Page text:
Though it is true that English is a phonetic language, where the symbols on the page represent sounds, the code is a bit more complex than that. English is in fact a morpho-phonemic language: a code that represents both sound and meaning.
One of the unique challenges of English is the fact that the spoken sounds often shift pronunciation when adding suffixes and prefixes. Consider the following two words:
These words are clearly related in meaning, however, the EA is pronounced as a long /?/ in "clean" and a short /?/ in "cleanse." In order to retain the visual relationship in meaning, the person who decided how to spell these words, chose to balance the relationship of both sound and meaning. The result is that EA must say at least two sounds.
This does not only happen with vowels. Compare the following words.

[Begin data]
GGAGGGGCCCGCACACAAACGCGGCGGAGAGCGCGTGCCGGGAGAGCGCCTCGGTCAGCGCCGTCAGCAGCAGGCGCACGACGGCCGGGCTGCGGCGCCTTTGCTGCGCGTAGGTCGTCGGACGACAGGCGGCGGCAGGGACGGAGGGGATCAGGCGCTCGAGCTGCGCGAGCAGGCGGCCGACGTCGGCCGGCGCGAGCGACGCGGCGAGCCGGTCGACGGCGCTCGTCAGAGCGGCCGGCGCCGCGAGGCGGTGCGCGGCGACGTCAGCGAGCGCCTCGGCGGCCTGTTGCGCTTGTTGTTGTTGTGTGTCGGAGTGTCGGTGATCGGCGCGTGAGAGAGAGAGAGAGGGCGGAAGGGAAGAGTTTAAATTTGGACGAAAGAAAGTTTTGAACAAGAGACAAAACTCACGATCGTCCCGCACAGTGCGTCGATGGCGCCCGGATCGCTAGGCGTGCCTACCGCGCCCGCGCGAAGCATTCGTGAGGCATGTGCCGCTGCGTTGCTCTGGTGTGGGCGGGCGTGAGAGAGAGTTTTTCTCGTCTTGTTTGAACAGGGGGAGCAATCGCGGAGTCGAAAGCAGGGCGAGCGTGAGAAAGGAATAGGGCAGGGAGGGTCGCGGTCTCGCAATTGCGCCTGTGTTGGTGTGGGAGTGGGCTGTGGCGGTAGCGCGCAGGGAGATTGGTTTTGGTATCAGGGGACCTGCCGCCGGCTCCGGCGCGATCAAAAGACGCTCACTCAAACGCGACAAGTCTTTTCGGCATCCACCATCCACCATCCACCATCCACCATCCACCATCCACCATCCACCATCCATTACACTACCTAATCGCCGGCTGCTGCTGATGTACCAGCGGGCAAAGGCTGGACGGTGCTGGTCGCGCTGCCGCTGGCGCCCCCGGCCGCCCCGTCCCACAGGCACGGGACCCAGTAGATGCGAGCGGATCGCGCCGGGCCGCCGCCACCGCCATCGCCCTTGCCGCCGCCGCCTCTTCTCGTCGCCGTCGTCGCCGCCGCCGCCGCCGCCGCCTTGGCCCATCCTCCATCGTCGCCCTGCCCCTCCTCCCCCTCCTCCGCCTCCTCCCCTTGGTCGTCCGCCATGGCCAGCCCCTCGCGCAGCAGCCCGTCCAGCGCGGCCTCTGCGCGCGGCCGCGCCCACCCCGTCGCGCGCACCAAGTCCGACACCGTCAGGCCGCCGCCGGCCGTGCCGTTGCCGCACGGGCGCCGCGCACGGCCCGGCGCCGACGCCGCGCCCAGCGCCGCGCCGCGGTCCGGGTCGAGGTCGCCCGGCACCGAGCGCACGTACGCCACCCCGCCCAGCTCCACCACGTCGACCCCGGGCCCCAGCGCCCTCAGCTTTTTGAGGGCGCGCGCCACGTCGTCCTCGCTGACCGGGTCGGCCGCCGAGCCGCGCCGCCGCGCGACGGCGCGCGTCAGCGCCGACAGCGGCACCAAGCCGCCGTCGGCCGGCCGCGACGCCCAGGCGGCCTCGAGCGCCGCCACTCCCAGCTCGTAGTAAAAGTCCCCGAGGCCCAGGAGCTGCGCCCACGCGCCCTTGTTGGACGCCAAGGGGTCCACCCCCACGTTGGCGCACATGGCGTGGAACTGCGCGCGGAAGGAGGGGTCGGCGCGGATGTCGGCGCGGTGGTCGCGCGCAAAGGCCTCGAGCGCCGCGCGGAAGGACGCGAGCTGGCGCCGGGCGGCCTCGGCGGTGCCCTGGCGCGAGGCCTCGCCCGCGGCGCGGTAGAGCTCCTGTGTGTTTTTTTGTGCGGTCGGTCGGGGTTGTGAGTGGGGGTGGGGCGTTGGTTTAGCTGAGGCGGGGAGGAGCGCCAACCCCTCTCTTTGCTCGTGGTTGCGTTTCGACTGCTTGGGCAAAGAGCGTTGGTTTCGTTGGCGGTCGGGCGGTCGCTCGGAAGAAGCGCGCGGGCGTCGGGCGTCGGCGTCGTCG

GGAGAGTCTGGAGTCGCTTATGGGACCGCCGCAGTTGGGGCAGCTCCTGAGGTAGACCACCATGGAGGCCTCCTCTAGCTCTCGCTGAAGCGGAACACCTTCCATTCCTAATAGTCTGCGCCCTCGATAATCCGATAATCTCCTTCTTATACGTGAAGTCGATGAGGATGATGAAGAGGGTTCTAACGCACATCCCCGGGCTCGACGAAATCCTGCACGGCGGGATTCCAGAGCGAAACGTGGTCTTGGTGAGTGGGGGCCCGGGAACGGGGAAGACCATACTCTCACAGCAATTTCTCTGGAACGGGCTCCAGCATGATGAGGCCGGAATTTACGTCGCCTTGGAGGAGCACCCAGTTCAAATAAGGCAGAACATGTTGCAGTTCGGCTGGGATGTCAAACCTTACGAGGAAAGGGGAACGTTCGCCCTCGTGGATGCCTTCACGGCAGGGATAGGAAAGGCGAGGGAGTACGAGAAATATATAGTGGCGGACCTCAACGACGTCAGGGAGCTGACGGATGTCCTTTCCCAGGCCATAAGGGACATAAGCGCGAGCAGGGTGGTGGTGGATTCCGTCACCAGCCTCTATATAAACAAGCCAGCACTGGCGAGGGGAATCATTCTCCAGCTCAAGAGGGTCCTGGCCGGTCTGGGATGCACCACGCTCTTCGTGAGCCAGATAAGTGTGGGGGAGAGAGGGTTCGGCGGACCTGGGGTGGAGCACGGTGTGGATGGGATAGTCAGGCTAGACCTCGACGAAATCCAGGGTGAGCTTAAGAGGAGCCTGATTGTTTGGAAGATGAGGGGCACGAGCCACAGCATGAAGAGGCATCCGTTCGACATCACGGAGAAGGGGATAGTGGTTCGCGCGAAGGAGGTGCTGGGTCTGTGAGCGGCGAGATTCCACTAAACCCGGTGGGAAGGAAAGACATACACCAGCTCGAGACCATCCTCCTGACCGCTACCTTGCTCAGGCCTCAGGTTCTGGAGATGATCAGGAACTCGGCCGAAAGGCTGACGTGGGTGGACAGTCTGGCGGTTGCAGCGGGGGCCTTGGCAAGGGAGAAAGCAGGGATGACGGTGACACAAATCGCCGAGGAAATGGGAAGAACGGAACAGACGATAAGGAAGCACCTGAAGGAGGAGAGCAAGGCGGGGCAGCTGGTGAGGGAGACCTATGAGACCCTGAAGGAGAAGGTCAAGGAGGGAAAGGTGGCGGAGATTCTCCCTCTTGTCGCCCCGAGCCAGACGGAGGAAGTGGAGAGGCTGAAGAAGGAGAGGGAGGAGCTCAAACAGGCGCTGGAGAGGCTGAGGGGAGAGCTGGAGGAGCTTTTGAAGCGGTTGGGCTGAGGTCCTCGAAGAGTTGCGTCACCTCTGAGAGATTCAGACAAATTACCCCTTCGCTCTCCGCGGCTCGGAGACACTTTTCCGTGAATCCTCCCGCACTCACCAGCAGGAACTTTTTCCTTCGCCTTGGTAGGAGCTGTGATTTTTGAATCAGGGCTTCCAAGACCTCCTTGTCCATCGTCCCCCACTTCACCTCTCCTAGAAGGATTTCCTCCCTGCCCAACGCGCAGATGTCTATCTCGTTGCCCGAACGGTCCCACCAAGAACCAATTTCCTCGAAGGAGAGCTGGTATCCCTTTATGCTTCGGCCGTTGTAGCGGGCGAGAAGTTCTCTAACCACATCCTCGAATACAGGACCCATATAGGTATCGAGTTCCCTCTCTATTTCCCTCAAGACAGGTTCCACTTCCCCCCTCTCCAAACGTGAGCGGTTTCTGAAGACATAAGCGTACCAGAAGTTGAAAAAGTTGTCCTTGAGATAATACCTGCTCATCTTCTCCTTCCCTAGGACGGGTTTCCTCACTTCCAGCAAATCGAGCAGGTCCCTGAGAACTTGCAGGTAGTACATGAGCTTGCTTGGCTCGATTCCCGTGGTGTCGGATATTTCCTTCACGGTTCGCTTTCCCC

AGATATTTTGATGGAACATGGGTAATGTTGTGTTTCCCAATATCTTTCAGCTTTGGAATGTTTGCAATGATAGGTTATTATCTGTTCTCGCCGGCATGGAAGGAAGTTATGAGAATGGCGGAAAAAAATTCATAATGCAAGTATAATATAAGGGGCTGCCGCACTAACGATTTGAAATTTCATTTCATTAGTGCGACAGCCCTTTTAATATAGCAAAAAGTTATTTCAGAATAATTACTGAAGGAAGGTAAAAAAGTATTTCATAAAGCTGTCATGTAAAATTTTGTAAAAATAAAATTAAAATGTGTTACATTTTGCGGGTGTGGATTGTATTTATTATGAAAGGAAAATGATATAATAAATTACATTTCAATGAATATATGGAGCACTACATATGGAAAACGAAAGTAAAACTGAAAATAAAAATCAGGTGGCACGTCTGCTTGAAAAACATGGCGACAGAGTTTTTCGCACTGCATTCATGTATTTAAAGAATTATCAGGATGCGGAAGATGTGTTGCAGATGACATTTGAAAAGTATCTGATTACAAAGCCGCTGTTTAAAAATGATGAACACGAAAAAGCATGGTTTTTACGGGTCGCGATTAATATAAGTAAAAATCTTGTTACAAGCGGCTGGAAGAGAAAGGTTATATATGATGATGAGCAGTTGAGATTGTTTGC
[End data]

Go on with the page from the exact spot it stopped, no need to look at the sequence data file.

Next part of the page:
Notice that silent C in "muscle" actually is heard in the derivative "muscular."
The same is true with the GN phonogram.
Notice that the two-letter GN phonogram is used to spell "sign" because in some words the "g" sound is clearly articulated.
I believe it is the complexity of our code, that has resulted in the widespread myth that English is illogical and full of exception. However, once we begin to understand how English really works, the language opens up in new ways and we can teach students critical thinking skills rather than relying solely on rote memorization. Next week we will discuss how to leverage morphology to discover the correct spelling of the schwa sound.